"The non-royalty of the Grunge era." This is how I've often heard people refer to Gavin Rossdale and his cohorts who make up the band Bush. You see, in the royal lineage of what came out of Grunge music, the family tree usually branches out like this: Alice in Chains or Nirvana are the Kings, Soundgarden and Pearl Jam are the Crown Princes, Stone Temple Pilots usually end up being the Jesters, and Bush is left on the ground staring up at that mighty big grunge redwood, hoping a few leaves will fall their way. How did it happen?
You rarely hear a person say "Bush was the key ingredient in making grunge music what it is today." And with good reason. The band was neither a pioneer nor much of an innovator when it came to creating, what will from here on out be known simply as, "that sound." Rather, they took "that sound" which exploded into the mainstream in 1991 and ran with it. Skeptics would say that the band exploited the movement's popularity for their own self-righteous gains, and to those people I say "...you're probably right." But damn it all, exploitation has never sounded so good.
In 1994, Bush released Sixteen Stone, the main target of the aforementioned skeptics. Their 1996 follow-up, Razorblade Suitcase, drew similar criticism. But by the time The Science of Things
rolled around in 1999, that mass of critics had either realized the active departure from "that sound" Bush was pursuing and respected it, or they had just stopped caring altogether. (Smart money is long the latter.)
With The Science of Things
, Bush could no longer be contained under the big, broadening umbrella of grunge or post-grunge music. This is, at its core, an electronic rock album that showcases an array of outside instrumentation and a heavier use of guitar effects. The only similarity one might find to the band's two previous releases would be–thankfully–Gavin's gruff, gravelly vocals.
The atmosphere they create here–everything from the track organization down to the serenely apocalyptic album cover–is wholly original. This is Bush making a statement to the world that they will no longer just be working in the shadows of "that sound." Diversity is the name of the game. The album feels connected in a way that none of their previous (or future) albums could ever pull off. And while it may not have as many singles or as many smash-you-in-the-sack guitar riffs, what it does have is a tight, united profusion. And for once, they have a theme that is obvious and evident in most every song.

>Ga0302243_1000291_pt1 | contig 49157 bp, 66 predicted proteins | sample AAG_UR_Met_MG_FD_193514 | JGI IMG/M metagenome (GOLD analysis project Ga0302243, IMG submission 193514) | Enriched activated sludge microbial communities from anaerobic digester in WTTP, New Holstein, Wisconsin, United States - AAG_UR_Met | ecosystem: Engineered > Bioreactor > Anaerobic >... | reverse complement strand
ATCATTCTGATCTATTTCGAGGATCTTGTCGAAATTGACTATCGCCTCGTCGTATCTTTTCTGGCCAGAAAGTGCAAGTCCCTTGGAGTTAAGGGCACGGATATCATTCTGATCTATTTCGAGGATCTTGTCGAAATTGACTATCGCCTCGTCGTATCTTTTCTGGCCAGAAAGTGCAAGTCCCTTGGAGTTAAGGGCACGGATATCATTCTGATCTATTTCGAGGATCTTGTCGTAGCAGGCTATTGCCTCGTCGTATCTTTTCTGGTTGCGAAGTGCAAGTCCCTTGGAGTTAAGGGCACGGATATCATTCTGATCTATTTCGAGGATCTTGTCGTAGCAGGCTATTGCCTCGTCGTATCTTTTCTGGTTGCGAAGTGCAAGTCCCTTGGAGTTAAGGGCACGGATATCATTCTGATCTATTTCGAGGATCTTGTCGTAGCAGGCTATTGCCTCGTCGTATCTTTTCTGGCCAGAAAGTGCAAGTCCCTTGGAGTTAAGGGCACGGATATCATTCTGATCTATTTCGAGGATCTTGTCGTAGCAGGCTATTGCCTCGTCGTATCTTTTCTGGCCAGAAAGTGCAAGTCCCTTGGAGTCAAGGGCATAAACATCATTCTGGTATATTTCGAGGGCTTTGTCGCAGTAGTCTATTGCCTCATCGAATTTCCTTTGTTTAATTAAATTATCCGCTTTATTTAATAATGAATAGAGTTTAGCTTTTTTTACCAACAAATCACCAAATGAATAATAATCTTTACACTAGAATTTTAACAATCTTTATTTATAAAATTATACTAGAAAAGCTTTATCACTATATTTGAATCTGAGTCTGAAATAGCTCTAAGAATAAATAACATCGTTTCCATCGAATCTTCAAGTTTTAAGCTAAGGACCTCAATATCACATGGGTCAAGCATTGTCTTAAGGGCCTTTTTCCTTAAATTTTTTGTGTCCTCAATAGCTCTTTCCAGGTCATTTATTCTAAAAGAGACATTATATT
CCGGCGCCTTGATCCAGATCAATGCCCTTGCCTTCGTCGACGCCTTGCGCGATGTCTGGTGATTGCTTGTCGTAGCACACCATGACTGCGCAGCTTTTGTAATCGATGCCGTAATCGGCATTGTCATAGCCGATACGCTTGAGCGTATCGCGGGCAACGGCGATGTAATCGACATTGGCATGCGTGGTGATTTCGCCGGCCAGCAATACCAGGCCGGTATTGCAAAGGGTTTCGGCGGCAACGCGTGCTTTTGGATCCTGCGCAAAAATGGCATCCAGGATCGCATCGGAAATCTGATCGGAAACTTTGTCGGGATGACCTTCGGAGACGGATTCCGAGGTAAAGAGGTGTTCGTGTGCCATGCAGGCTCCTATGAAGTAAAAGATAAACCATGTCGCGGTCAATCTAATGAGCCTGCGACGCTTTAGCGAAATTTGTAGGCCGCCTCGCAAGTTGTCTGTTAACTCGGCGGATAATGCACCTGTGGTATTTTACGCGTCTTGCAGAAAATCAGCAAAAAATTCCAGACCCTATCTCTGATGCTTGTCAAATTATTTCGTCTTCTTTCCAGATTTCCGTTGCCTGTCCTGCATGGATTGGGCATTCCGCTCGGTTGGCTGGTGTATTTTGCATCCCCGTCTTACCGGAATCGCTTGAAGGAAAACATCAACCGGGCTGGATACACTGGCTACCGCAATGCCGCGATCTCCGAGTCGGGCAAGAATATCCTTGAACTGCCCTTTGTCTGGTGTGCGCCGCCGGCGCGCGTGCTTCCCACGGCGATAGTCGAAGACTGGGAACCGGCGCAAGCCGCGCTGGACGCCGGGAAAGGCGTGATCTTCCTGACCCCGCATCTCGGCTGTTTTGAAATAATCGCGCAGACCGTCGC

Through minimalist guitar work and amped-up sound effects, the band creates a tone of an unfortunate future like The Matrix trilogy wishes it could. Listening to this album makes you feel like you're stuck inside of someone's Internet connection and there's no way for you to get out of it. Every guitar line echoes inside your brain for days, every verse carries you into an Orwellian world of doomsday, and by the time your finished with it...it's not quite ready to finished with you
. This is really one of those albums that might make you lie awake in bed just a little bit longer at night. Probably something you wouldn't expect from those "Come Down"
The only qualm I have with The Science of Things
is that it is so easy to construe some of the lyrics as being incredibly preachy in its way of forewarning. Think of the Al Gore "film," An Inconvenient Truth; but now put it into musical form. That's what a couple of songs feel like here (primarily Spacetravel
and Dead Meat
). So, for the most part I tolerate those songs because I know that they add to the album as a whole. But if you look a little further beneath the surface, I think that this isn't so much a foreshadowing of realtime events, but a storybook of futuristic woes. It's a sci-fi movie for the ears only.
To discuss the tracks individually would actually be a huge discrediting to what The Science of Things
has accomplished. I mean, if I were to just
listen to "Disease of the Dancing Cats"
out of the album's context, I wouldn't get much from it. I would most likely turn it off after the first minute or so, in fact. But when I hear that opening meltdown of guitars blasting through the speakers after a couple of placid, build-up songs, I'm hooked. Just absolutely hooked.
More than any other Bush album, this is intriguing on a thousand different levels. It's not a one-time listen, either. It's not grunge; it's not Nirvana-esque in any way. It's Bush breaking past all of its preset musical boundaries and developing a haunting, electronic rock sound that is all their own. In fact, it's the last time that I've heard anything like it. So maybe they don't belong up at the top of the grunge tree with Alice in Chains and Soundgarden, but they certainly do belong somewhere in the canon of rock innovators. Related Reviews for This Artist: Sixteen Stone Glycerine [Single]